The Caribbean’s media spent the entire weekend fruitlessly scouring the world’s media for news on what came out of Friday’s unofficial Mar-a-Lago summit between President Donald Trump and five Caribbean leaders.
Most would have found it hard to believe that the US President meeting with not one but five leaders of other nations would have been at least five times as important the usual bilateral summit. But Israel’s Prime Minister Benjamin Nethanyahu was also in town – and that was bigger news in America.
Even if some knew better – starting with the fact that this was not a formal summit meeting — many did not giving up trying. But they also had much reason to believe – as they eventually fund out – they were in fact hoping against hope.
Here are 15 reasons why:
First, many old and /or experienced enough in Caribbean affairs know that short of factors like needing support for armed intervention elsewhere (like in Grenada in 1983); the US Establishment hardly cares anything about the English-speaking CARICOM member-states.
Second, among the five leaders meeting the US president in Florida was the president of Haiti, a country that the host less than one year earlier gained international criticism for describing the oldest Black Republic in the world as “a shithole country”.
Third, the five leaders did not represent CARICOM; and four belong to the Lima Group that supports, promotes and implements Washington’s agenda on Venezuela at the Organization of American States (OAS) – and within CARICOM.
Fourth, by supporting Washington’s insistence on recognizing a self-imposed, unelected alternative leader for Venezuela, the US President’s Caribbean guests were largely seen as, in effect, also supporting Washington’s keeping of ‘the military option’ on the table.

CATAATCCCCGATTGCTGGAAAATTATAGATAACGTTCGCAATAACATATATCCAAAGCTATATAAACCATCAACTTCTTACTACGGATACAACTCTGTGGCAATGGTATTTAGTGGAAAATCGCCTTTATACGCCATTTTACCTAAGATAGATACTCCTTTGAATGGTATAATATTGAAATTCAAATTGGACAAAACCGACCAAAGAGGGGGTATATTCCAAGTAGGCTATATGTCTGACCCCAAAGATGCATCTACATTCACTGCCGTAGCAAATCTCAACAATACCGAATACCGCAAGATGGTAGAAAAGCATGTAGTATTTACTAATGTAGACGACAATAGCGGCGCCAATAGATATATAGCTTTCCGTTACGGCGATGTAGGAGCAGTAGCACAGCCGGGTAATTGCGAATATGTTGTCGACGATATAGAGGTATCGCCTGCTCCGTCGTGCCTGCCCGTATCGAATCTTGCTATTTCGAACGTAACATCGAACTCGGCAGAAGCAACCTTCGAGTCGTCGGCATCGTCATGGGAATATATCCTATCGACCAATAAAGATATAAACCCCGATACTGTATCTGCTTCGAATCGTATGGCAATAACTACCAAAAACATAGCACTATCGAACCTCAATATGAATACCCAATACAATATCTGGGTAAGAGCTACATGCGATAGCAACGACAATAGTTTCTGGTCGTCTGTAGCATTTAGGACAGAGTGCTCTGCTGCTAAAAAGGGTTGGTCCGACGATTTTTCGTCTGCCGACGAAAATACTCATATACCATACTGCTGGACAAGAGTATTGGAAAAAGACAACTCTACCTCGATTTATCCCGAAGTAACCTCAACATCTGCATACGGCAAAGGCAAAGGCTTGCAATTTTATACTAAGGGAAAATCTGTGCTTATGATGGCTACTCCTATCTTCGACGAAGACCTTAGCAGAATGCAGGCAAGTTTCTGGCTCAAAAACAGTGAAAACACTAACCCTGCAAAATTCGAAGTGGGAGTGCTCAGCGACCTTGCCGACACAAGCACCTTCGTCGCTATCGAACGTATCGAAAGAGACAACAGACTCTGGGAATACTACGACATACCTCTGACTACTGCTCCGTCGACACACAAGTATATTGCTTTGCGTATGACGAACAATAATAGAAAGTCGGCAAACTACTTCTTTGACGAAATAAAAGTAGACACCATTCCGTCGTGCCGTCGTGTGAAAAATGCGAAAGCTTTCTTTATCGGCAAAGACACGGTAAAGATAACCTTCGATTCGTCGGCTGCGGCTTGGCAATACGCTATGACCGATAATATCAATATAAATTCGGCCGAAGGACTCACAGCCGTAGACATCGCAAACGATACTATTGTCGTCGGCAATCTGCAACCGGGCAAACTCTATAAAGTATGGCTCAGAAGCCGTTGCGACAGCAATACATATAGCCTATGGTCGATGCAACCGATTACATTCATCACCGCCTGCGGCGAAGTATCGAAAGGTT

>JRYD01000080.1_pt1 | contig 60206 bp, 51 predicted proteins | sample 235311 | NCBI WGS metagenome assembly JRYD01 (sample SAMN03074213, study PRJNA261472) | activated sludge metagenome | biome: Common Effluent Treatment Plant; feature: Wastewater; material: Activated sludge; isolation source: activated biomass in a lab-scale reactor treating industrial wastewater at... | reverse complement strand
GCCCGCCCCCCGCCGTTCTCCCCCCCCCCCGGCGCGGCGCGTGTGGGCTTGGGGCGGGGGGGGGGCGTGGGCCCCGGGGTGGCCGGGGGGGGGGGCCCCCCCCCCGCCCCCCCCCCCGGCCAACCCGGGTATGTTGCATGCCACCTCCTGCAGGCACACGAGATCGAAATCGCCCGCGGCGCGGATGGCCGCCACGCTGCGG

Fifth, the Lima Group’s positions on Venezuela are diametrically opposed to that of CARICOM, which took a collective position last month (February) to support dialogue and peace, without external intervention, through the Montevideo Mechanism, a four-point approach that includes CARICOM and Mexico working with the United Nations and the relevant stakeholders in Venezuela to chart a course for dialogue, agreement, commitment and verification.
Sixth, by President Trump inviting only those CARICOM member-states that voted in support of the US-backed OAS resolution in January 2019 and the Caribbean leaders concerned together unilaterally accepting to meet the war-minded US president unofficially at his Florida Golf Course resort, the attending Caribbean leaders were clearly signaling their common support for further deepening the fracture caused within the OAS and CARICOM over Venezuela by Washington, through the Lima Group, with Canadian and European Union (EU) backing.